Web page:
I can’t believe that it’s the end of July – this is my last Disability Pride Month post for the year! I had a lot of fun writing these, and I hope you enjoyed them, too, and maybe learned something along the way. But don’t worry – disability content isn’t going anywhere! Not only do I talk about disability regularly, next month is actually SMA Pride Month, so you’ll get more weekly disability content through August, too.
This week, I wanted to share some recommendations for good disability representation on screen. When I say good representation, I mean that the stories told aren’t cliche stories of disabled people as burdens, or as someone to be pitied, AND that the actors playing these characters are disabled themselves. This list isn’t exhaustive, but the full version of that list wouldn’t be that long, either. We still have a looong way to go until disabled people really feel represented on screen.
Crip Camp is a documentary about a 1971 summer camp – Camp Jened – specifically for teens with disabilities. It follows the campers both during their time at the camp and beyond, as they continue advocating and fighting for disability rights. Honestly, if you watch one thing from this list, I suggest this one! It’s the most accurate – it has disabled people talking about their lives, their experiences, and their activism. It’s also funnier than you’d imagine!
Best Summer Ever
Best Summer Ever is kind of a cross between Grease, High School Musical, and Glee. It’s about two high schoolers who meet at a theater summer camp, go their separate ways, but end up at the same place once the school year starts. But the coolest part about it is that the cast is fully diverse – disabled people are cast in many roles, with no mention of their disability. It’s a little bit cheesy, but it’s cute summer fun.
This show is hilarious, but also on the raunchier side, so be aware! It’s a sort of autobiographical show based on Ryan O’Connell’s life – after years of telling people he was injured in car accident, he decided to just be open and honest about his disability. The show chronicles his life working, making friends, and dating as a now “out” disabled man. It’s equally funny and heartwarming.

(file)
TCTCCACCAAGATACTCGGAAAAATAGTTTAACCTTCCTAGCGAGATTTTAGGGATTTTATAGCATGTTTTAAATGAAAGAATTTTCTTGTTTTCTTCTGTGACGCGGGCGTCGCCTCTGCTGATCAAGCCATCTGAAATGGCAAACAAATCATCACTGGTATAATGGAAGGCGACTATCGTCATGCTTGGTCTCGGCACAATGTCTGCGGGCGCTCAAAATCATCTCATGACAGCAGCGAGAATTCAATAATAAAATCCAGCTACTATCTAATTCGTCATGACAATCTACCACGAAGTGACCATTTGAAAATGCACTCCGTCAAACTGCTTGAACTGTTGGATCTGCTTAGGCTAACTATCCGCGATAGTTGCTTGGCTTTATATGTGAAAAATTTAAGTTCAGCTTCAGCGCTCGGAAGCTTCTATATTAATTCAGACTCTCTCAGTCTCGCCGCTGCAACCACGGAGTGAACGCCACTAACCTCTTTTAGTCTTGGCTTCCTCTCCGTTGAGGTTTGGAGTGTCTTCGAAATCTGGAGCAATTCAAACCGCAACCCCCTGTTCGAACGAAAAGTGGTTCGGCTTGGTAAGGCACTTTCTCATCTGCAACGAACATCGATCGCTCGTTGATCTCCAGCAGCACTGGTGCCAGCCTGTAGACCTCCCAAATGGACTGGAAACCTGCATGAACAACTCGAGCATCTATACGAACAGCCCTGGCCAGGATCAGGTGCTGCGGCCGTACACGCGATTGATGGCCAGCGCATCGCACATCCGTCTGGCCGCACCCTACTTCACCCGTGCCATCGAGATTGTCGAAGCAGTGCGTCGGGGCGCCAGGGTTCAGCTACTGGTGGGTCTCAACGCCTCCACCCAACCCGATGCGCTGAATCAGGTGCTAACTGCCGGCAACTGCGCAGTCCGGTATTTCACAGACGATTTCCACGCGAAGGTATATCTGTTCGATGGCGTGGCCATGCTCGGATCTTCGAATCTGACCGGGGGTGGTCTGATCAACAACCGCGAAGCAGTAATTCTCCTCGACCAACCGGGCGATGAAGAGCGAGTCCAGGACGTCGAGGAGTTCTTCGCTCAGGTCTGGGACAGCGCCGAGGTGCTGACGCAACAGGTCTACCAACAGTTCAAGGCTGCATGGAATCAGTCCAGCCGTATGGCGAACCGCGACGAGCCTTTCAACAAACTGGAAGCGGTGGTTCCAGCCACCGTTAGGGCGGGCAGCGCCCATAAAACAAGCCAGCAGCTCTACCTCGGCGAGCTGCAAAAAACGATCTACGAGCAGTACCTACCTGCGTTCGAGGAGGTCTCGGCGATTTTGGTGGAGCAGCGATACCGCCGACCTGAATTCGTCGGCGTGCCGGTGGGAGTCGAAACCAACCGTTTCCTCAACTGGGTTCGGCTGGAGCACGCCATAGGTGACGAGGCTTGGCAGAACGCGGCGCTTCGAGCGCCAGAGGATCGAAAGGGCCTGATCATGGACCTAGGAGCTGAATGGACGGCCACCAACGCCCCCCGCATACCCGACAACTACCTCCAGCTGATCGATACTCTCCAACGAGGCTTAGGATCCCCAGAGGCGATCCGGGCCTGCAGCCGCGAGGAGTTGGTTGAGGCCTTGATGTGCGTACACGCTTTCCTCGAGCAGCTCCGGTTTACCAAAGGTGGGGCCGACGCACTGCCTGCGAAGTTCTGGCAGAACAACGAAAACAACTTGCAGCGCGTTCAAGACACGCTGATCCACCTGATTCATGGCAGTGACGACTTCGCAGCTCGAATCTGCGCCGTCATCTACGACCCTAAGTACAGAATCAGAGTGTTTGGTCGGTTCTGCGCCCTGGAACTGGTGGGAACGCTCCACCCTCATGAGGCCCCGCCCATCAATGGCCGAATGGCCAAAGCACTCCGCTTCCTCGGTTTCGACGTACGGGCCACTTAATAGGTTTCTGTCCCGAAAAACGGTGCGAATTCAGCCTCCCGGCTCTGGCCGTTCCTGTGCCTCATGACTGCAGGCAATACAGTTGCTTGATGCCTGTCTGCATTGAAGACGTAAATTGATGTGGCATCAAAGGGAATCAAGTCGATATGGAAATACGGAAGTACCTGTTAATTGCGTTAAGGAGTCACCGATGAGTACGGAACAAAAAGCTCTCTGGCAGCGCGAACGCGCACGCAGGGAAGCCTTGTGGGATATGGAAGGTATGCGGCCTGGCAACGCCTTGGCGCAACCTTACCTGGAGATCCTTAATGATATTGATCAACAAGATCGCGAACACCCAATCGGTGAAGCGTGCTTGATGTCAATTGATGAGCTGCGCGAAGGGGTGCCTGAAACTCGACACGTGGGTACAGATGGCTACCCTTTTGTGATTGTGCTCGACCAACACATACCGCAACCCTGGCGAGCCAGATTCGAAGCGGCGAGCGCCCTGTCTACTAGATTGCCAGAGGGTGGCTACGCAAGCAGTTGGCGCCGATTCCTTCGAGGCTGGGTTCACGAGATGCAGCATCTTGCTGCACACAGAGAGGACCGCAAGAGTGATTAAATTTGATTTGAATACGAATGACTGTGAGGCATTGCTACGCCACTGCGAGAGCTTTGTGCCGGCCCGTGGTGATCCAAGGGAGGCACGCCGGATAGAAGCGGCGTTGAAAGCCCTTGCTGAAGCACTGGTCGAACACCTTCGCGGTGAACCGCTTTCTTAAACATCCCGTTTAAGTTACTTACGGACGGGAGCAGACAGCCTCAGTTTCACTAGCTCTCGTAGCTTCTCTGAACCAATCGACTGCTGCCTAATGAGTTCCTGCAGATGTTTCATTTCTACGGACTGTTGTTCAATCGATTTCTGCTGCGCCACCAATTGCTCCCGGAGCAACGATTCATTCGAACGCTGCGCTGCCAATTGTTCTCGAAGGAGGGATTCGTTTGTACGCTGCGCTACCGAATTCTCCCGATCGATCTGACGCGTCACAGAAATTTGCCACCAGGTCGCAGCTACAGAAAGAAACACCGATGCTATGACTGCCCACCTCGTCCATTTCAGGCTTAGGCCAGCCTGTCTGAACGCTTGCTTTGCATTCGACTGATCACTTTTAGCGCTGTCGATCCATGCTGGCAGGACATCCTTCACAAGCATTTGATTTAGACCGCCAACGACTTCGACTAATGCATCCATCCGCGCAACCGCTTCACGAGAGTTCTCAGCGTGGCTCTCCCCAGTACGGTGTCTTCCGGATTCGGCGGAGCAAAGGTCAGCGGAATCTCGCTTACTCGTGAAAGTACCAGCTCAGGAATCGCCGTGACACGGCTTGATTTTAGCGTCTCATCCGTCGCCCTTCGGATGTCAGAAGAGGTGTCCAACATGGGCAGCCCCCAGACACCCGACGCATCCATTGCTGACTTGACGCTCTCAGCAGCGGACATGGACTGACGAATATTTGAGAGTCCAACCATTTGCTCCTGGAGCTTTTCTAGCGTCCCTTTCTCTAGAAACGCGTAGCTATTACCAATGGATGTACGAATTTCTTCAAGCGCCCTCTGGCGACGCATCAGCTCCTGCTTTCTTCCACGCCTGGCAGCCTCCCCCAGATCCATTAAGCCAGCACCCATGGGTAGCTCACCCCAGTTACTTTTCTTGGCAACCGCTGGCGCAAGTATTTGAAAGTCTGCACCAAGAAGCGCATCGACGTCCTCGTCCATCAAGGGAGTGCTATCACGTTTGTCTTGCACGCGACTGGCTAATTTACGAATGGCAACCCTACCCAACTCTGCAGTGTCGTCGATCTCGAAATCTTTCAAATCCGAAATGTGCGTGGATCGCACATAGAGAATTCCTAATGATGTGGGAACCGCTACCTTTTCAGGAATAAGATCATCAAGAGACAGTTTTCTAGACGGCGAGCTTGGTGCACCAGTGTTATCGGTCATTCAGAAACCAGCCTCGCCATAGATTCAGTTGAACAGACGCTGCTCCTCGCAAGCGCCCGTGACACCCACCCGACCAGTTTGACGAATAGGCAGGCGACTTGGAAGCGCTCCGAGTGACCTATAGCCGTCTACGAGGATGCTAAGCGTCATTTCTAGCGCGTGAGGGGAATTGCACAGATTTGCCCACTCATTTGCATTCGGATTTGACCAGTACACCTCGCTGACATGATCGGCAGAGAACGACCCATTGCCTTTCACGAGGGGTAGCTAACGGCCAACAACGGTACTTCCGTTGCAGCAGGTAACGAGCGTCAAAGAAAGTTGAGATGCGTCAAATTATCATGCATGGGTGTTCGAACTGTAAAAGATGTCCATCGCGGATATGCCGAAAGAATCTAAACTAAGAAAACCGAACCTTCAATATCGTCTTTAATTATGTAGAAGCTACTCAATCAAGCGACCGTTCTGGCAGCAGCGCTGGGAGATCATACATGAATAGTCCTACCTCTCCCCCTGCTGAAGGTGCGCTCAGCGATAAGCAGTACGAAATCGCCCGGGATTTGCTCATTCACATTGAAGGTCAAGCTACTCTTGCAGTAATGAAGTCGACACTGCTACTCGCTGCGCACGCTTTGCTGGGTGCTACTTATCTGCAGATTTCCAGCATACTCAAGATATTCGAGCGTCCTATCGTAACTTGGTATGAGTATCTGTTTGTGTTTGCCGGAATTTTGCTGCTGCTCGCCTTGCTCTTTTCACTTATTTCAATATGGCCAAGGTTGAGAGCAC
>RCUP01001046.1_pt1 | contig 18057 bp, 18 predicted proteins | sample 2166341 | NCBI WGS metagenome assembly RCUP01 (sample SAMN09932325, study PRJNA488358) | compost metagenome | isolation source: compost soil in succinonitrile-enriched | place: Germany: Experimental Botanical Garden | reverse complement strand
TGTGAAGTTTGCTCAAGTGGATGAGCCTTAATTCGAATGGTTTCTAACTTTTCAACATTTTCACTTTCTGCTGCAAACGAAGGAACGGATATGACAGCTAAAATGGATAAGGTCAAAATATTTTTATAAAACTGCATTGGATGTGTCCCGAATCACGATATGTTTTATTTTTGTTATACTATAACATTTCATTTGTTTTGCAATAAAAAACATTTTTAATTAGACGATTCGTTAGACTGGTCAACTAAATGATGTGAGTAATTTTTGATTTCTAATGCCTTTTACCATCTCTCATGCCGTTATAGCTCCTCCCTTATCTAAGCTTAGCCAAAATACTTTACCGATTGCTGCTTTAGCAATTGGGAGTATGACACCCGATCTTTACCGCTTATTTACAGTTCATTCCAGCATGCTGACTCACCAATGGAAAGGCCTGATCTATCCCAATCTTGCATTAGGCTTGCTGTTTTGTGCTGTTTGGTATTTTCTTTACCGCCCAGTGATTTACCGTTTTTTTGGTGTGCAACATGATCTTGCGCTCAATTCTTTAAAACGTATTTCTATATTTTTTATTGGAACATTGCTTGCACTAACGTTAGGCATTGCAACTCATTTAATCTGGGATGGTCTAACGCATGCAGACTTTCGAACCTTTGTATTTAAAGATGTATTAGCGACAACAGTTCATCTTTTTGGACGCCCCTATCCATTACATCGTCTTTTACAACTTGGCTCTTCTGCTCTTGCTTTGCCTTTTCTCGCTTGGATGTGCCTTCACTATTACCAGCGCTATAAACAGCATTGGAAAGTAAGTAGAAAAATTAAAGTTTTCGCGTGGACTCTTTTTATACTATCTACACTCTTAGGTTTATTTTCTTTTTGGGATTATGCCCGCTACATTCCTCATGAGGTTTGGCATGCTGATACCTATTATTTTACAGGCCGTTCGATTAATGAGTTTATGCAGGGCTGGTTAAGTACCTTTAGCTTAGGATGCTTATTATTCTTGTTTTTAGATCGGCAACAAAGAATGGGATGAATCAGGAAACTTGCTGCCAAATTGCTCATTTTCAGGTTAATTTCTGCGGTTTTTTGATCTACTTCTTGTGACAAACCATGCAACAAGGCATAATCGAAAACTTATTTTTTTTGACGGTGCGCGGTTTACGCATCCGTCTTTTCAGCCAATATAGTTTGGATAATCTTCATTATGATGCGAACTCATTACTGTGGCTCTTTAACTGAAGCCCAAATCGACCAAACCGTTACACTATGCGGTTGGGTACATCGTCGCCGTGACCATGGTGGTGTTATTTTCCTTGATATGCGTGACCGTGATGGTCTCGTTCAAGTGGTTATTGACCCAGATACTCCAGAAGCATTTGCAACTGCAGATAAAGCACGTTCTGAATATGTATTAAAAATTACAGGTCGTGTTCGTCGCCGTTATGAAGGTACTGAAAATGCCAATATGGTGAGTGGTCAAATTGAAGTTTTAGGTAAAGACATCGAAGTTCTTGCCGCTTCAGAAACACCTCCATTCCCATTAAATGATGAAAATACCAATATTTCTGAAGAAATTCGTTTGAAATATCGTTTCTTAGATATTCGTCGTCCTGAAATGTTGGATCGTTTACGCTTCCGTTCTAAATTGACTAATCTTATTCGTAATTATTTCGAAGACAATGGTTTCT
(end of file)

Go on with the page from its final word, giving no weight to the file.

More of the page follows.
This is actually a show I haven’t gotten a chance to watch yet, but it’s on my list! It’s an animated adult show that’s a spin-off of the show Big Mouth – this time, from the point-of-view of the “hormone monsters.” The most recent season of the show has a character based on, and played by, Alice Wong, one of my disability activist role models. I love that they’re making their fictional world so diverse!
This show isn’t centered around a disabled character, but there is a recurring one, played by Shannon Devido (also in Best Summer Ever). My favorite part is the way that disability is treated in the show – it’s absolutely not a “Very Special Episode” type treatment, and the humor around it matches the humor in the show (it’s pretty crude). Watching this show and seeing this character was the first time I really felt seen and represented on TV, and it was a huge moment for me.
A Quiet Place
I love how well disability is woven into this movie – it’s a horror film about monsters who can only find you by sound. A family has managed to survive as long as they have because one of their children is d/Deaf, so they have multiple ways of communicating. I loved that they committed to casting an actual d/Deaf actor in the role, and think the movie is definitely better for it.
This show follows a group of classmates / friends in the UK, one of whom has a mom who is a sex therapist, hence the name of the show. The second season adds a new student to the mix – a disabled classmate who uses a wheelchair! They made sure to cast a disabled actor in the role, and they were really realistic about how they portrayed disability.